A member of the Women's College Coalition, Peace is one of the oldest institutions of higher education for women in the United States. It is the second-oldest in North Carolina, predated only by Salem College (the first school for girls in the United States, founded in 1772).[5]


Peace offers majors in the following areas:anthropology, biology, business administration, child development, communication, education, English, graphic design, history, human resources, Leadership Studies, liberal studies, music performance, politics and public affairs, psychology, and Spanish.[6]

Minors offered include the following: biology, business administration, chemistry, communication, English, French, human resources, information systems and services, music, psychology, religion, Spanish, theatre, and visual communication.[7]

As an exclusively undergraduate college, Peace offers only Bachelor's degrees. The most popular majors at the college are in the field of communications, where one quarter of all students focus their studies.[8] Peace also offers an honors program for academically-advanced students, as well as a teaching licensure program for aspiring educators.[9]

All Bachelor of Arts candidates must complete an internship while at Peace.[10] The college also encourages study abroad, paying 15% of all costs for qualified students looking to study outside of the United States.[11]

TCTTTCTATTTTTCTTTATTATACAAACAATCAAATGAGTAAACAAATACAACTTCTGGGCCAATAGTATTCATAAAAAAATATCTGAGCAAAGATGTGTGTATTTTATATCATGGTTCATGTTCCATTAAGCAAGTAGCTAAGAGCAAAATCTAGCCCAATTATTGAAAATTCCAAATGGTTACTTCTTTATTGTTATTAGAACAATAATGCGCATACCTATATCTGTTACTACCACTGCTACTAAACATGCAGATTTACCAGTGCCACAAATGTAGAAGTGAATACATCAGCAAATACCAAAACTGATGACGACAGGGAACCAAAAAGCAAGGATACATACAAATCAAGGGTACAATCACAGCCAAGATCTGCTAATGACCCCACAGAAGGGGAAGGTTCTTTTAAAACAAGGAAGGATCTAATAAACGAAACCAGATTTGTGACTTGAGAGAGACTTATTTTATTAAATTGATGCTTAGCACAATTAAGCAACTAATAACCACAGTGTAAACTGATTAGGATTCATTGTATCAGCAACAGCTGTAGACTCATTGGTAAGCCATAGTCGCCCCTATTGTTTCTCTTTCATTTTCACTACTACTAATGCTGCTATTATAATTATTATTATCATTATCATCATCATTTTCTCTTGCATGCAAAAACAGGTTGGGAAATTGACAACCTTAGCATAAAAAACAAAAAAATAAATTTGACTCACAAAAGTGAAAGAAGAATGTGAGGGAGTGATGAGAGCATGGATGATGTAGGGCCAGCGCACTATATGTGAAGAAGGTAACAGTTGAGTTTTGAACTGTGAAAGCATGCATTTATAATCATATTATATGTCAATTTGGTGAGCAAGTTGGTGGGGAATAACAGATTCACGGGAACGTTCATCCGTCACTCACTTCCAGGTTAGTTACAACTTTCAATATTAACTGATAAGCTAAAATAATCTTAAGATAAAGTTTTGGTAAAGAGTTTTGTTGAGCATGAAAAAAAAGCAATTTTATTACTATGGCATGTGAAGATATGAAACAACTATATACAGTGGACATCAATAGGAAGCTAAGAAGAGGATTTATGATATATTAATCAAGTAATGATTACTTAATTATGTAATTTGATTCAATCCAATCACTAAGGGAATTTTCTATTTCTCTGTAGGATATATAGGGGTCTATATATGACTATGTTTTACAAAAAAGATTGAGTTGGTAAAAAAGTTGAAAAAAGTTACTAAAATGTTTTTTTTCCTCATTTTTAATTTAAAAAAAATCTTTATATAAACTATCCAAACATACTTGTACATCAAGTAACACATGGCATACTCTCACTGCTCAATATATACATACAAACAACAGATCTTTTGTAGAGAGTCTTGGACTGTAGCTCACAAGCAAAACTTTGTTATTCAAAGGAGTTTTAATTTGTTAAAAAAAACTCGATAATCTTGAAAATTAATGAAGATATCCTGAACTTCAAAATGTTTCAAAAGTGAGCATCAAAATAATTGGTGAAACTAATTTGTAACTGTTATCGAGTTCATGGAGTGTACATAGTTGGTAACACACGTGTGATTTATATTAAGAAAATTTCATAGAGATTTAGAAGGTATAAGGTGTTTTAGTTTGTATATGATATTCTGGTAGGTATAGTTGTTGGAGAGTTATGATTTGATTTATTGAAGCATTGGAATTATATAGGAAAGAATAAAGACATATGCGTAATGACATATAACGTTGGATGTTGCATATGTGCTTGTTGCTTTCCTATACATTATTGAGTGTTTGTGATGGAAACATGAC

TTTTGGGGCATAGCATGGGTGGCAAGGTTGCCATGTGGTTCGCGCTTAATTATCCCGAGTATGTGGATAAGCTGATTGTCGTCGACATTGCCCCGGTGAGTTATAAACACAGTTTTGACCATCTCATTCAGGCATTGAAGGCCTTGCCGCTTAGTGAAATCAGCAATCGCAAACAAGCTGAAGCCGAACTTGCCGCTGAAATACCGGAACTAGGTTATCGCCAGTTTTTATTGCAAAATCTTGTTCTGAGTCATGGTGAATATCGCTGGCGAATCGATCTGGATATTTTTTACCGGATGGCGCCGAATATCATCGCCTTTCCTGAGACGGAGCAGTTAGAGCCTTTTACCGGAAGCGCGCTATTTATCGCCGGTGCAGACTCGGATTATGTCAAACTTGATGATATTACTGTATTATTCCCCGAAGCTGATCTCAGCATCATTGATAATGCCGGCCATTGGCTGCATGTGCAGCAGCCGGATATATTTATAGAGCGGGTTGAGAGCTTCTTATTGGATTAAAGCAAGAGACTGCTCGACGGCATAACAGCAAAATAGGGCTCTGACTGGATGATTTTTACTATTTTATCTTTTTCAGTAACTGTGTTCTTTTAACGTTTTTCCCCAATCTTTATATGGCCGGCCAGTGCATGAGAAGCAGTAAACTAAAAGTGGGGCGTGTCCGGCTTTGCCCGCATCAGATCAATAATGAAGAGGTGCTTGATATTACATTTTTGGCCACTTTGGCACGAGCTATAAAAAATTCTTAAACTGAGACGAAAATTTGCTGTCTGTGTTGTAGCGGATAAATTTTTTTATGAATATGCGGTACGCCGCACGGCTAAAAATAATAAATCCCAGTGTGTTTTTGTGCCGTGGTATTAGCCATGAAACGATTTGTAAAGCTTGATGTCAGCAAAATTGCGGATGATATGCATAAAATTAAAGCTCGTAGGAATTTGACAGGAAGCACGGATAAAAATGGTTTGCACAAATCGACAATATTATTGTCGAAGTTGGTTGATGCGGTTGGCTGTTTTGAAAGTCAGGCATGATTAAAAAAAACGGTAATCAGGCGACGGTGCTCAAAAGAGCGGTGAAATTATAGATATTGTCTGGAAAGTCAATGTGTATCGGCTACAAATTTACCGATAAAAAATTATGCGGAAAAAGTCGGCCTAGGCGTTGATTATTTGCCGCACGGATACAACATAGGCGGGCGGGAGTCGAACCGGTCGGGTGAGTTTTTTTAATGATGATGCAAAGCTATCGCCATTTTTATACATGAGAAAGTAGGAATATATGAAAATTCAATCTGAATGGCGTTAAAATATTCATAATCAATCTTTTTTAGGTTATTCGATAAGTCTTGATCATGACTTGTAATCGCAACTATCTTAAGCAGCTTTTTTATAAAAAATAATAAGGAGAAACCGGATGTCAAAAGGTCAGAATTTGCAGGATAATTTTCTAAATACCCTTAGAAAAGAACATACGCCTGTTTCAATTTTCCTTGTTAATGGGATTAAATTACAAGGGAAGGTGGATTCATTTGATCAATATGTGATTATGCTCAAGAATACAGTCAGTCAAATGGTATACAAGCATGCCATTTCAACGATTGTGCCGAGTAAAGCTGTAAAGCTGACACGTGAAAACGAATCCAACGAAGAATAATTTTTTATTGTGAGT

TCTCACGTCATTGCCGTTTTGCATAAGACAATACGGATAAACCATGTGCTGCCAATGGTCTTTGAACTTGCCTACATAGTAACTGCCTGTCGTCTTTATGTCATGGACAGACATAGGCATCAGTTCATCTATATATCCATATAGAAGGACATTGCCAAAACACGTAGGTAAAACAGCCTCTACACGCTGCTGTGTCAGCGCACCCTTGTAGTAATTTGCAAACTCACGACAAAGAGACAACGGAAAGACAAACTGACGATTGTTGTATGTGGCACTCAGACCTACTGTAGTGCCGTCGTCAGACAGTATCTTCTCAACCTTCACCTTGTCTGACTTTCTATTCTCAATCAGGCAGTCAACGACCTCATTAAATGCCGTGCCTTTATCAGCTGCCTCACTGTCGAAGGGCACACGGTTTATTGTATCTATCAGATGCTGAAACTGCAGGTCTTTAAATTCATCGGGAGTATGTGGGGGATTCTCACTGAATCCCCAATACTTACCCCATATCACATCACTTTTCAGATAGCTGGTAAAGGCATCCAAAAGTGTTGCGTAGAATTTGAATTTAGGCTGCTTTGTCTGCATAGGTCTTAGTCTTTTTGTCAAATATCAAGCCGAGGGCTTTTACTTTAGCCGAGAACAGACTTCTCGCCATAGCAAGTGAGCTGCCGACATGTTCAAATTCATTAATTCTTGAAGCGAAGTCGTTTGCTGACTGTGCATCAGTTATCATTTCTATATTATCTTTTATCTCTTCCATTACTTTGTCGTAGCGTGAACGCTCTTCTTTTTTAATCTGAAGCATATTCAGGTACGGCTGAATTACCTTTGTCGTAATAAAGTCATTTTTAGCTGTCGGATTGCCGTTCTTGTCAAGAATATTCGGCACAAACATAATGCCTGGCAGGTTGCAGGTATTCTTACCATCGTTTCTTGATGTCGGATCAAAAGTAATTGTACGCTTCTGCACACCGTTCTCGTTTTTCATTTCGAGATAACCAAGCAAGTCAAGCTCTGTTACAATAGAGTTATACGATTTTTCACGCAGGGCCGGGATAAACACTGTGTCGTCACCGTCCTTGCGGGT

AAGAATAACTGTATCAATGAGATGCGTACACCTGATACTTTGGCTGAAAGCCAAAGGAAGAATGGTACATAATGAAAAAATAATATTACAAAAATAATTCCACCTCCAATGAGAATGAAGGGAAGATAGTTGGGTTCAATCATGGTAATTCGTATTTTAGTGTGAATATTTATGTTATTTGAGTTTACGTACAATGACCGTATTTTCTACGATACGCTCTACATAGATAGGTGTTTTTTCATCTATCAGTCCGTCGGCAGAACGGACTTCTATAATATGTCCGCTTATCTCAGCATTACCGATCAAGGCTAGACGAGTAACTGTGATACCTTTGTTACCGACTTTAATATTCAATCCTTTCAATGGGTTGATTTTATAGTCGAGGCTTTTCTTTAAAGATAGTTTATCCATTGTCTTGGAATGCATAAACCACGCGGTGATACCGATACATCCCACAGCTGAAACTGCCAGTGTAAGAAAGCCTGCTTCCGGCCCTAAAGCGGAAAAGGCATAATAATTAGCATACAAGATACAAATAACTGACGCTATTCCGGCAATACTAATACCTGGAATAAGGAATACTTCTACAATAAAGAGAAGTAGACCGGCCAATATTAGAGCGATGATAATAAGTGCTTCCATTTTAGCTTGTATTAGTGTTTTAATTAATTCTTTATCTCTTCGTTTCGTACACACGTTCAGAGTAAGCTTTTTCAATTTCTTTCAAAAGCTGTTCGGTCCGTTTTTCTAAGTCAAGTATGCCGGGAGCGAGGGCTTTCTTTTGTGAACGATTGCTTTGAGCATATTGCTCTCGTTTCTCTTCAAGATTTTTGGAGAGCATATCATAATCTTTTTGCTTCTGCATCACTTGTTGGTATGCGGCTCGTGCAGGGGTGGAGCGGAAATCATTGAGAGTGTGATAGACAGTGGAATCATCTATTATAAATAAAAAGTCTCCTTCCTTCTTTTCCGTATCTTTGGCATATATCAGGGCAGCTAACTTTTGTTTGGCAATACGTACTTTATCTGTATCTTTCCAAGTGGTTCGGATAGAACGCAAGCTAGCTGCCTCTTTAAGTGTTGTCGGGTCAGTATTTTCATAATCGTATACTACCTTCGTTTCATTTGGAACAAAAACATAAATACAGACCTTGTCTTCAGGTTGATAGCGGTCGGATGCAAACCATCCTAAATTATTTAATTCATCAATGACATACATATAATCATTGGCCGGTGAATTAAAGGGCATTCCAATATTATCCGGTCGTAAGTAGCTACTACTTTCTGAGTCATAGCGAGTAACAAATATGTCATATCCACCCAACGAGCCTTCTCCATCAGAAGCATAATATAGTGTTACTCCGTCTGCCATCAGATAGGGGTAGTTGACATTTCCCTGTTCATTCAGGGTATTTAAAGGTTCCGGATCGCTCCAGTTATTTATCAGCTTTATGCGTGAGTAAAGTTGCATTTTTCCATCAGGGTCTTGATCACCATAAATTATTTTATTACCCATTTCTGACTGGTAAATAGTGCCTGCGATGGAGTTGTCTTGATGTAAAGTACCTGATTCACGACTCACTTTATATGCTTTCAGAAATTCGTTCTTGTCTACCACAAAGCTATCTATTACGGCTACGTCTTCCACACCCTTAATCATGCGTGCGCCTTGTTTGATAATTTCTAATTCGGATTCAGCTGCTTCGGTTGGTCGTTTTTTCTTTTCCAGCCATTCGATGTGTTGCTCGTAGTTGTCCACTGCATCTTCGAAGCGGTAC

U.S. News & World Report placed Peace 36th out of the 53 colleges in its "Comprehensive Colleges-Bachelor's (South)" category in their America's Best Colleges rankings for 2006, deeming it a "less selective" school in terms of admissions standards.[12] It was tied with Elizabeth City State University, also located in North Carolina.[13]

In November 2005, Peace was named one of the top schools out of 528 surveyed for Indiana University's annual National Survey of Student Engagement, ranking in the top 10% for student-faculty interaction, active and collaborative learning, and supportive campus environment.[14]